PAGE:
Heron sits on nest and displays wings
Great Blue Heron

NPS / Gerry Nealon


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A duck with a pointy bill glides across the water. Five ducklings ride on her back.
Red-breasted Merganser (Mergus serrator)

You can observe the beat of wings, variations of color, and calls of birds just about anywhere—from your backyard to the backcountry of Glen Canyon National Recreation Area (NRA). With the large open water habitat of Lake Powell and the Colorado River below Glen Canyon Dam, Glen Canyon NRA is very diverse with 315 documented bird species. This diversity can be attributed to the colonization of Lake Powell by aquatic birds, augmented by the presence of the Colorado River, which is most likely a migration corridor for aquatic and riparian birds.

Few aquatic birds were documented along the Colorado River prior to the construction of dams in the 1900s. Spring floods scoured out the river channel, making it difficult for vegetation to establish and create aquatic habitat. The handful of wildlife surveys conducted in the early 1900s noted a few American coots (Fulica americana) and dabbling ducks, which feed primarily on water surfaces and upend to reach deeper food. Construction of the Glen Canyon Dam and other dams for power generation and flood control in the southwestern United States created the first large bodies of open water in this arid region since the late Pleistocene ice age, which ended approximately 10,000 years ago. The Glen Canyon Dam, completed by the Bureau of Reclamation in 1963, created habitat above and below the dam. As the reservoir began to fill and habitat became available, rare bird species and species previously unknown to the region were documented. Lake Powell reached full pool in 1980 and is a large, deep reservoir that provides wintering habitat for aquatic birds, particularly for diving species which feed in shallow side bays. The cool, clear water released from the dam supports aquatic vegetation and rainbow trout downstream, which creates habitat for large wintering populations of waterfowl, especially diving species (diving ducks, coots, grebes, and loons).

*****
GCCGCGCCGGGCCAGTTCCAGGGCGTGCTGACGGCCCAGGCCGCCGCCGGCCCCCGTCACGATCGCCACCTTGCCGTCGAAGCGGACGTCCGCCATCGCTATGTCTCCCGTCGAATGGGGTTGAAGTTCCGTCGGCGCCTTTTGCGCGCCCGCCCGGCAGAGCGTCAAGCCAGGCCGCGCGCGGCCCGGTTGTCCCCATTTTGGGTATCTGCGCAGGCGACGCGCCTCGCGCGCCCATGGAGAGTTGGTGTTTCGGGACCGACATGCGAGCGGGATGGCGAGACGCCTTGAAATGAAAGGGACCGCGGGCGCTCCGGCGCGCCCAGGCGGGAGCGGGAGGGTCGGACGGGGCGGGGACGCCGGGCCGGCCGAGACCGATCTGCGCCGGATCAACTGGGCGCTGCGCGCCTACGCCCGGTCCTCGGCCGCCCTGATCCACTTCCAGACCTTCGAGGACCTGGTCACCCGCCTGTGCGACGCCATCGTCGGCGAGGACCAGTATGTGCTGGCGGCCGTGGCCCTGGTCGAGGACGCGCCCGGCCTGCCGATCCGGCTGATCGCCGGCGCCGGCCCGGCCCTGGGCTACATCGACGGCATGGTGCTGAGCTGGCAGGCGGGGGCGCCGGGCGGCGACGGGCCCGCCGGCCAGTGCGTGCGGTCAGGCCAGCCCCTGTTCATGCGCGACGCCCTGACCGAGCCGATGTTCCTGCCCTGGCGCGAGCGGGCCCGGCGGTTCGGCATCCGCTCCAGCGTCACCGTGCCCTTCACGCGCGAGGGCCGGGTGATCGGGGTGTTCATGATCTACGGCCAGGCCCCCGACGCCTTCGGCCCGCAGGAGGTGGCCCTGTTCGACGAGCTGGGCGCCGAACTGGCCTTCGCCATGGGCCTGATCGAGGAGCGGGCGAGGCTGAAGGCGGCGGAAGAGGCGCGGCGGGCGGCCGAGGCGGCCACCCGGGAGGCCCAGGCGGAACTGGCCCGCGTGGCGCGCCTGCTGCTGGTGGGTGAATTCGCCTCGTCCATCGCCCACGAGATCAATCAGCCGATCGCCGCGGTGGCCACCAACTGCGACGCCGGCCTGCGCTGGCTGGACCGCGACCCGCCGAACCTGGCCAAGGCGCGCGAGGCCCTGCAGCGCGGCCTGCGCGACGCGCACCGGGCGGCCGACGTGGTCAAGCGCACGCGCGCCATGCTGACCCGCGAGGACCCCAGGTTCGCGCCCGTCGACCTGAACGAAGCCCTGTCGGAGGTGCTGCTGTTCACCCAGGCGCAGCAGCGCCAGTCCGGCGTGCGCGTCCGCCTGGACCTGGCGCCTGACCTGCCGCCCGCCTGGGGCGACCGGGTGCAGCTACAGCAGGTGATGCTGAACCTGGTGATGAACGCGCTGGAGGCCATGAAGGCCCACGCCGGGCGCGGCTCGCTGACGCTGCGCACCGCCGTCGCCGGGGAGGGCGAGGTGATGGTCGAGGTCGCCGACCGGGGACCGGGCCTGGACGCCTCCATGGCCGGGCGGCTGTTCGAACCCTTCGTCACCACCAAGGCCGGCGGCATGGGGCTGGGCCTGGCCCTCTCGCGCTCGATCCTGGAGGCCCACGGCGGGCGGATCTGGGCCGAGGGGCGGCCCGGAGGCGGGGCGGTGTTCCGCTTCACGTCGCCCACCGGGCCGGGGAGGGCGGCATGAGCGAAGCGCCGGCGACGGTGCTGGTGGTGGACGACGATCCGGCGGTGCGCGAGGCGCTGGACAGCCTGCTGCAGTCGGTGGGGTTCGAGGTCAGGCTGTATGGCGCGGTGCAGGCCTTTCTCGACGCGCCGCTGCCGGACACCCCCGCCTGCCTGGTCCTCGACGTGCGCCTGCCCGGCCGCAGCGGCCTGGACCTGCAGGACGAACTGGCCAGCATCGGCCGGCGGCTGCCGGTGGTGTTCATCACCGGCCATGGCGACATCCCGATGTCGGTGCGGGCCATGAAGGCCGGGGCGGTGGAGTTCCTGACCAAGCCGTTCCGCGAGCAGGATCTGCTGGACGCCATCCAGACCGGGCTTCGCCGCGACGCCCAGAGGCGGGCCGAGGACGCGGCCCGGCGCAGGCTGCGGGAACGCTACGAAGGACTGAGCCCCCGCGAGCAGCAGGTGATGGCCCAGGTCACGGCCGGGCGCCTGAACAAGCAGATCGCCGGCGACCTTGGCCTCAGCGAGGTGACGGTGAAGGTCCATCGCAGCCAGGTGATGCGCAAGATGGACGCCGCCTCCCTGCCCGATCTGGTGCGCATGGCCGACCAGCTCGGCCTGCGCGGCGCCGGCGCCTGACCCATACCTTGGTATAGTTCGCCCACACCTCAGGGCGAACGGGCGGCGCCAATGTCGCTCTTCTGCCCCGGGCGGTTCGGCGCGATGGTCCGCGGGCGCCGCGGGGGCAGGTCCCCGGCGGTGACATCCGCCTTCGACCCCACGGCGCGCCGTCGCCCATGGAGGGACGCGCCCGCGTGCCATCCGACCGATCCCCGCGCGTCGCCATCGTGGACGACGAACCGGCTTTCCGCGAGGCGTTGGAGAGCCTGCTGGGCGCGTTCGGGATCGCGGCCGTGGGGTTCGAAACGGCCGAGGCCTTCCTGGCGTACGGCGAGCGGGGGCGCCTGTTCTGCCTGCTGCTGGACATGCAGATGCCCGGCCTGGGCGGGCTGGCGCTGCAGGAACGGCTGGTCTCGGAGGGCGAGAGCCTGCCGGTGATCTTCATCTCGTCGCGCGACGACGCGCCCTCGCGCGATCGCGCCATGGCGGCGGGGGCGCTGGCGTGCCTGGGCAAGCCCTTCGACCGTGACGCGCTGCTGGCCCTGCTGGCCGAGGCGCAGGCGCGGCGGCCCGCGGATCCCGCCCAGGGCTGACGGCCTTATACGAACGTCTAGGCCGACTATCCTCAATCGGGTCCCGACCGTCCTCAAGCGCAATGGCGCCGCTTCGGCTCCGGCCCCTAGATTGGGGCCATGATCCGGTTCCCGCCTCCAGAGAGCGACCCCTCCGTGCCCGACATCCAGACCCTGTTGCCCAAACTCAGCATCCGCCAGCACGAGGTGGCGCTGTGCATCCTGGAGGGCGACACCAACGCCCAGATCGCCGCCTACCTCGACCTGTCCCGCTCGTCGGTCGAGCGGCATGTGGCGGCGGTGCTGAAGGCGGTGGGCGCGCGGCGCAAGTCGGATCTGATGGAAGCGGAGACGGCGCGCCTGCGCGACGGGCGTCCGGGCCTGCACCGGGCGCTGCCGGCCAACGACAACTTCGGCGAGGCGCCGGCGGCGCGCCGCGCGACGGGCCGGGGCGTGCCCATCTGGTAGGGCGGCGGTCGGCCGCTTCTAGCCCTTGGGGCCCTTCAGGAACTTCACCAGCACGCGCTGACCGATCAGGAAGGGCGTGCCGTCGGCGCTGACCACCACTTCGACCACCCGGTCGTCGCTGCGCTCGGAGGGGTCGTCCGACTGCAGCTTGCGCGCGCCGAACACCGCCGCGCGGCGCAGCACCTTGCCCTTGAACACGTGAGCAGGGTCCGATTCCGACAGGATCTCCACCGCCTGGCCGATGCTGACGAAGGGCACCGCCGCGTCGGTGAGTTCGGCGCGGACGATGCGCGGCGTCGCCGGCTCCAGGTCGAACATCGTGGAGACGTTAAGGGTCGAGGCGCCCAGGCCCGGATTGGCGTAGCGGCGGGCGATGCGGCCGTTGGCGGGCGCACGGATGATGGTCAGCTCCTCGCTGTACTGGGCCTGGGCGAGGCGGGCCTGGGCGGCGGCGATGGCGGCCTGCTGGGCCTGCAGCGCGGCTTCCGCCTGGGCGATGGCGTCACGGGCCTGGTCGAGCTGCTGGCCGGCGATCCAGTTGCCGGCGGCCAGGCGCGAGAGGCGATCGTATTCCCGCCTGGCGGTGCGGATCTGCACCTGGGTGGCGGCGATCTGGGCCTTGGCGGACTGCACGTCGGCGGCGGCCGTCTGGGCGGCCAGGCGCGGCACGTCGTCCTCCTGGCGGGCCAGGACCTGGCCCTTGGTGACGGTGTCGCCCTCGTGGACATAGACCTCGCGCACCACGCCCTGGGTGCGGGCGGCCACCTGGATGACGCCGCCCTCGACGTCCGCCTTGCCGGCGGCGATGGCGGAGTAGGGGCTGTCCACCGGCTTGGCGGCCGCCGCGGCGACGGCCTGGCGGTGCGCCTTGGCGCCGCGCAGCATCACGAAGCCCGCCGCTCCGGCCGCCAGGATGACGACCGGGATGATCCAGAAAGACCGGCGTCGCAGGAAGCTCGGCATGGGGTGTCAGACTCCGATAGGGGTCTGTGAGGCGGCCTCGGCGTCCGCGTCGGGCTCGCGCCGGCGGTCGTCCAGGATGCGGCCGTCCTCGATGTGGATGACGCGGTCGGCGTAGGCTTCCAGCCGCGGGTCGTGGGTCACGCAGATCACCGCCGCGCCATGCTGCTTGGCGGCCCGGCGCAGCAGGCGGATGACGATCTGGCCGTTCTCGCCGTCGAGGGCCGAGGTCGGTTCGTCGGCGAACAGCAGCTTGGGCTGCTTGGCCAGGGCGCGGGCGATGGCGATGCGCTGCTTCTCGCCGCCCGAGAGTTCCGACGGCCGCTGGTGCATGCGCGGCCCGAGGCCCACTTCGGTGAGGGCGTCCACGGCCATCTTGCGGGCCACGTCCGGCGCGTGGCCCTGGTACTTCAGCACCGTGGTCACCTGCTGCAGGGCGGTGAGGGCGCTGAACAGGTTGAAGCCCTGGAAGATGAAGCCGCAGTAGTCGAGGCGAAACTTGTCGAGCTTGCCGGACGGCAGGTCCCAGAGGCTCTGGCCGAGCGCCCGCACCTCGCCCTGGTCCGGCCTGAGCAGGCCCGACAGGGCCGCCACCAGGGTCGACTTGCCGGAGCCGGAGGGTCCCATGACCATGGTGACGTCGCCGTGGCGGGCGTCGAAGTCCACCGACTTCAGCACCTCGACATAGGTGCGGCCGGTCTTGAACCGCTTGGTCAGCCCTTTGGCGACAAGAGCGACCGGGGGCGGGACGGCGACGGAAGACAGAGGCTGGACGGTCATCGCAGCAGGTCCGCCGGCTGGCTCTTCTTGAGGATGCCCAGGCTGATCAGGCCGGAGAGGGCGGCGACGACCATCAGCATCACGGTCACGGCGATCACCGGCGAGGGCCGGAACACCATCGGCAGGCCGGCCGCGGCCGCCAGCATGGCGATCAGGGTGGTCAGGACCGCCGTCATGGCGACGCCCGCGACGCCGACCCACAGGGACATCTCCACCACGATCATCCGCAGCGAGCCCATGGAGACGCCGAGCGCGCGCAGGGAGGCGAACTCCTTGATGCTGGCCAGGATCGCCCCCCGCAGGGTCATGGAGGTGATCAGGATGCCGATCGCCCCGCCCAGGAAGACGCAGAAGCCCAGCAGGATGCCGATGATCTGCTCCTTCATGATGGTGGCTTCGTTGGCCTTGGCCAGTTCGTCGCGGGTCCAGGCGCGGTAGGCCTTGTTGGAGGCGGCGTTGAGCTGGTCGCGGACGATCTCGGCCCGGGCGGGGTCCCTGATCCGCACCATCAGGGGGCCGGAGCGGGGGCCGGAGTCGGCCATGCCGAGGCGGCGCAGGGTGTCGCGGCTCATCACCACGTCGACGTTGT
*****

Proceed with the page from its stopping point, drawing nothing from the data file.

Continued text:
A fat duck with red eys faces the camera.
Wood duck (Aix sponsa)


Surveys of the aquatic birds of Lake Powell were initiated in 1994 and continue to the present. Surveyors observed dabbling ducks, diving species, waders (long-legged shorebirds and herons), and aerialists (gulls, which are opportunistic feeders and can be seen everywhere from restaurant parking lots to beaches, and terns, which prefer to feed on small fish near the surface of water). Known water bird species increased from 32 species before 1963 to 83 in 2007. Some species may have occurred in this area before the construction of the dam and influx of bird surveyors, but were not documented. Diving species are the most common type of aquatic bird found on Lake Powell. During the 1994-1997 surveys, the American coot and Western grebe (Aechmophorus occidentalis) accounted for 81% all individuals documented. The Gadwall (Anas strepera), green-winged teal (A. crecca), ring-billed gull (Larus delawarensis), common goldeneye (Bucephala clangula), and redhead (Aythya collaris) accounted for an additional 8% of the total bird observations. Western grebe counts were highest when the numbers of small fish in Lake Powell were high.

Several diving species and the majority dabbling duck species were observed primarily in habitats of shallow water near the shoreline with drowned tamarisk (Tamarix ramosissima) and large shallow bays of open water. This is presumably because the primary food sources for these birds (algae, some aquatic plants, small invertebrates, and small fish) are found in these areas. Few birds were observed along the bare, rocky shores which account for over 90% of the Lake Powell shoreline.